United States v. Samas, No 05-5213-cr (2d Cir. March 24, 2009) (Jacobs, Wesley, Hall, CJJ) (per curiam)
This case was originally decided by summary order in December of 2009. On the government’s motion, the court withdrew the summary order and issued this published decision in its place.
The decision resolves two recurring claims with respect to mandatory minimum sentences. First, the court has long held that the federal drug statutes’ disparate treatment of cocaine and crack offenses does not violate equal protection. Samas made the same equal protection claim here, arguing that the issue should be reconsidered in light of Kimbrough. The circuit disagreed: “Kimbrough bears upon the discretion of district judge to sentence within the maximum and minimum sentence ‘brackets’ [but] does not disturb our precedents rejecting challenges to the constitutionality of the mandatory sentencing scheme” for drug cases.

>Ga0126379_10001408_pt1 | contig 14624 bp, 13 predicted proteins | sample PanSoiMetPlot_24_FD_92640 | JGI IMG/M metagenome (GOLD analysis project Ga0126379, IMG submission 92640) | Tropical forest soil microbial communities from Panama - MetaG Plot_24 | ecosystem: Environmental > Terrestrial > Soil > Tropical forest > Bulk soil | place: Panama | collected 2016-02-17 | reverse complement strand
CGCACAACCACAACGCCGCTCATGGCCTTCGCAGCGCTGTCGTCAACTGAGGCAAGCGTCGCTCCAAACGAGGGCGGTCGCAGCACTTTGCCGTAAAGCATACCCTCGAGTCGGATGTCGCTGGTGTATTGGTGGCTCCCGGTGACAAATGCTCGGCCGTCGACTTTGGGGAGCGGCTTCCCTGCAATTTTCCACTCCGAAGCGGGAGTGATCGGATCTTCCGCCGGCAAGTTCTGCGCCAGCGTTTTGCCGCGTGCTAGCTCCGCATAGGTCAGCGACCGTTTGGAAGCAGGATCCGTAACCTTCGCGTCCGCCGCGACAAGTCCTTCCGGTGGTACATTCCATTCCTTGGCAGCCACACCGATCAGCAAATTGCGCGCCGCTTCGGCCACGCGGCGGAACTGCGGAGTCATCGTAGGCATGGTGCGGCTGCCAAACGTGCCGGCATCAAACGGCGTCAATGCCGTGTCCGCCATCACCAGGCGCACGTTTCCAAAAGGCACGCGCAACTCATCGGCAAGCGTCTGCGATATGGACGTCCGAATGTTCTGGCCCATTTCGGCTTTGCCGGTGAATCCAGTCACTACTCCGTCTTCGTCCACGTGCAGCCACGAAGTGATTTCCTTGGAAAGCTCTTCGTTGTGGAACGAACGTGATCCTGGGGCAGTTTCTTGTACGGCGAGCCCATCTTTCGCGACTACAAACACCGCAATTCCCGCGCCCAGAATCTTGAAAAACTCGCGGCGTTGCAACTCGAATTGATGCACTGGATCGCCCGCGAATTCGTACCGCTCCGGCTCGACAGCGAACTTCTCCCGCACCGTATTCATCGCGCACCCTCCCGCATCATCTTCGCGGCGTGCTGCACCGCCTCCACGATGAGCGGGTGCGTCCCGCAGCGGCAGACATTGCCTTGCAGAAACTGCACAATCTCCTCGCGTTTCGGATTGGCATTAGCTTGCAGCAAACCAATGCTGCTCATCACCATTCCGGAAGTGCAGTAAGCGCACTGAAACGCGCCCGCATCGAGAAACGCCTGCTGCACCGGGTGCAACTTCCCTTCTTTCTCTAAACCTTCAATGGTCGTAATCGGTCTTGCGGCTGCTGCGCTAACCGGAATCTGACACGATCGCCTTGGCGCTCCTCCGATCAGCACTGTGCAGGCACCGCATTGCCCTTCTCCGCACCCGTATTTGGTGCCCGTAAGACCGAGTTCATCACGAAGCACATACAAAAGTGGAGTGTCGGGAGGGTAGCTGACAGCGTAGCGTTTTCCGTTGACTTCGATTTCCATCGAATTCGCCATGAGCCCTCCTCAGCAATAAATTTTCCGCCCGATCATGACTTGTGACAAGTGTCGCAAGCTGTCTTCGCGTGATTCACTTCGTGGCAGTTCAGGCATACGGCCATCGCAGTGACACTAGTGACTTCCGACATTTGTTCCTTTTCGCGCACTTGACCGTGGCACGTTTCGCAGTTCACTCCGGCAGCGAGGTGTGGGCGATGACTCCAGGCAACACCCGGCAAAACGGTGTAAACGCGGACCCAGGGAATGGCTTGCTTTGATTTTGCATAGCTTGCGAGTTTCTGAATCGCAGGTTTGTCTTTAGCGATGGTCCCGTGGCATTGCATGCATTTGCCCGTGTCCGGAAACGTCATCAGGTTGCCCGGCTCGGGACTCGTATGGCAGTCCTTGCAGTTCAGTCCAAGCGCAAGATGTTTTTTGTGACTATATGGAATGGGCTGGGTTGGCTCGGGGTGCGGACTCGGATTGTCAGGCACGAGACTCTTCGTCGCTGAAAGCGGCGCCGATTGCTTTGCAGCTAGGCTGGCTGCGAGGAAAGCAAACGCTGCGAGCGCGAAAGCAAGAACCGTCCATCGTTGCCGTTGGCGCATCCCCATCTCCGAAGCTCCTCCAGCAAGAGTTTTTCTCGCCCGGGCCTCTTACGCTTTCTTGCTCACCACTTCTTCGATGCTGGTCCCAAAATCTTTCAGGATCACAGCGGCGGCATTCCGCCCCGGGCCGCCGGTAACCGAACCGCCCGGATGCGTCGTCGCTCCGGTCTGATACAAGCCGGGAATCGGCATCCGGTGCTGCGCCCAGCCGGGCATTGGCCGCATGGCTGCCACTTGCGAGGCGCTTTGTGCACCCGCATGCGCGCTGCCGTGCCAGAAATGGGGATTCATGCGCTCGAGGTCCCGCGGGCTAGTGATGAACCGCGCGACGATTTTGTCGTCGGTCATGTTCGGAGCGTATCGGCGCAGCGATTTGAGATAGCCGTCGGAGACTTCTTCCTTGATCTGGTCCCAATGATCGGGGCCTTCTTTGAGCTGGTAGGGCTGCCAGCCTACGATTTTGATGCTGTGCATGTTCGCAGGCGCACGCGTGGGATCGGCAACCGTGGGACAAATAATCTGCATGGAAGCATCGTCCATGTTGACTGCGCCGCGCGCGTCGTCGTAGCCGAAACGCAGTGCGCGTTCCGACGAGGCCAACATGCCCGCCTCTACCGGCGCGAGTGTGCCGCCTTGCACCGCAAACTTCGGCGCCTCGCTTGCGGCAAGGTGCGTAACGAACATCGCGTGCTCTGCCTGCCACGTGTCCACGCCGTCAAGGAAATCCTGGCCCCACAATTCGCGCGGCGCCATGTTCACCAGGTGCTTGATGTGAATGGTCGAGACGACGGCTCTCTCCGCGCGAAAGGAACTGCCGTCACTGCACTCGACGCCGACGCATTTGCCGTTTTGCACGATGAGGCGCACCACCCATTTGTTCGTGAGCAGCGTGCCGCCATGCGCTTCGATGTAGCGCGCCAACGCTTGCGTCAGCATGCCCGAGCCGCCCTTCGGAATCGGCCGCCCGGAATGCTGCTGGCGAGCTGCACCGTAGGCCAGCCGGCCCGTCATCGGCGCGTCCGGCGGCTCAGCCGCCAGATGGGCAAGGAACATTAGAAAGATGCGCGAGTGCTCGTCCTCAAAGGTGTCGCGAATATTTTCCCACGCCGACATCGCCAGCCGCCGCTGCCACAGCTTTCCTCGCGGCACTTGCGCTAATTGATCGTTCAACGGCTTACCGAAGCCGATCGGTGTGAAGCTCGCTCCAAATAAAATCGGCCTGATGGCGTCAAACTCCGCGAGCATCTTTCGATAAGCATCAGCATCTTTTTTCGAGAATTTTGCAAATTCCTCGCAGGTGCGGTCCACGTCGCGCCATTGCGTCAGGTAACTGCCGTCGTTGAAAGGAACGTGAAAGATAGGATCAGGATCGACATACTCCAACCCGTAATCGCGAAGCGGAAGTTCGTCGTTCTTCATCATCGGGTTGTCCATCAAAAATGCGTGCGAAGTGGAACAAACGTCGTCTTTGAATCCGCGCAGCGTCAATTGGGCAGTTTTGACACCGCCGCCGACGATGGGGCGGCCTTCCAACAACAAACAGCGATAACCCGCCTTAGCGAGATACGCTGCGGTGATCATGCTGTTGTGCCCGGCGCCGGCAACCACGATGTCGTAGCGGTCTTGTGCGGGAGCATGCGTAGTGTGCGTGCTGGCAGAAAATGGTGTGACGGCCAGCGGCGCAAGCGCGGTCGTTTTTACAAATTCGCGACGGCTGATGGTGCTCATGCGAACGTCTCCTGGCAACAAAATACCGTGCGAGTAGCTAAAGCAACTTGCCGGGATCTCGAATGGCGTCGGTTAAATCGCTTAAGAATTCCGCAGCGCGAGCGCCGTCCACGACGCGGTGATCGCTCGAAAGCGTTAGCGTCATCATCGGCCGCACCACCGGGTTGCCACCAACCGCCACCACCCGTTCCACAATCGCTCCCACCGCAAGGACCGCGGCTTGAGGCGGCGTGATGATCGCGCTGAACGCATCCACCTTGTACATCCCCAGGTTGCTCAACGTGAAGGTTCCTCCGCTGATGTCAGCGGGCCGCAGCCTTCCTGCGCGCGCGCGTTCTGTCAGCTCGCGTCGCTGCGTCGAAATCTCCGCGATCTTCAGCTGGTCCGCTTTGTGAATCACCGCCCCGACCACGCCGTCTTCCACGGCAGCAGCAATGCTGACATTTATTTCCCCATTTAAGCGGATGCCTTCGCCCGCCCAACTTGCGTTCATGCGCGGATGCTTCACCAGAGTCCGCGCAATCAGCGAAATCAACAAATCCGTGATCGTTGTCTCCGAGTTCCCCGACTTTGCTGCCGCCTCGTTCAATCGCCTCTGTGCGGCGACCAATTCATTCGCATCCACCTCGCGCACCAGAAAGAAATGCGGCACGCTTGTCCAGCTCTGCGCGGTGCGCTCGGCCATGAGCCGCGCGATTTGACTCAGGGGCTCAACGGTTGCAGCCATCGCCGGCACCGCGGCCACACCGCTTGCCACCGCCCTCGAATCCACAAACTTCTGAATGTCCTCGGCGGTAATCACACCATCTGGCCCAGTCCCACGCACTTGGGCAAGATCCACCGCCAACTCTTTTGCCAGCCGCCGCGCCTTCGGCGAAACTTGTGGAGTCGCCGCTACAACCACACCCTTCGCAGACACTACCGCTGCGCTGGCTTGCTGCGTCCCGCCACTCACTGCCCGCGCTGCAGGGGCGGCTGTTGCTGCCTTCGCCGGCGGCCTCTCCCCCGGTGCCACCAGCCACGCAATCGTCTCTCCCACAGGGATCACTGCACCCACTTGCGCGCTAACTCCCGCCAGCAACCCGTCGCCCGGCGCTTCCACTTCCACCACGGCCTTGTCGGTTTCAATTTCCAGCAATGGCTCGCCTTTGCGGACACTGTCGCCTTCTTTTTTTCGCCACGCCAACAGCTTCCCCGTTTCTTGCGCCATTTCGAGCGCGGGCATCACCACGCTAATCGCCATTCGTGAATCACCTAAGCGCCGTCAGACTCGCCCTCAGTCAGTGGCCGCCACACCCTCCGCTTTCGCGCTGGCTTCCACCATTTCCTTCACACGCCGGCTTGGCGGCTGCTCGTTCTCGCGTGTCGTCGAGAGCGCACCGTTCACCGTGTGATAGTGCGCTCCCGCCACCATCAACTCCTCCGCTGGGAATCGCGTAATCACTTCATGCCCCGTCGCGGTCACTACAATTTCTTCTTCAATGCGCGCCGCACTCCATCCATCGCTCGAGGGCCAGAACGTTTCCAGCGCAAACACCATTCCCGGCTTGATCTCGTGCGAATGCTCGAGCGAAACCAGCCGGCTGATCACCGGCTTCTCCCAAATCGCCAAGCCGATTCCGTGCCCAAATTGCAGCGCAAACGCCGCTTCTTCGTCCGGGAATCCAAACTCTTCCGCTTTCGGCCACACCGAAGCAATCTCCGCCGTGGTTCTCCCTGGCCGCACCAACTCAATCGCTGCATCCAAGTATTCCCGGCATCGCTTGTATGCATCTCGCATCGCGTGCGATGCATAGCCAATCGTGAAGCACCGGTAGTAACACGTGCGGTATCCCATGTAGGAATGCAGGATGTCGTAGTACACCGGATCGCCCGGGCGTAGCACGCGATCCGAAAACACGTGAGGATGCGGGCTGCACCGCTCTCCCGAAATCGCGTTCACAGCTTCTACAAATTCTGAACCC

Samas also argued that the parsimony clause in § 3553(a) conflicted with the mandatory drug sentencing provisions. But the circuit made clear that a sentencing court must impose the mandatory minimum sentence even if it would reach a different result by considering § 3553(a). That section applies “except as otherwise specifically provided,” a clear reference to statutes that prescribe a mandatory minimum.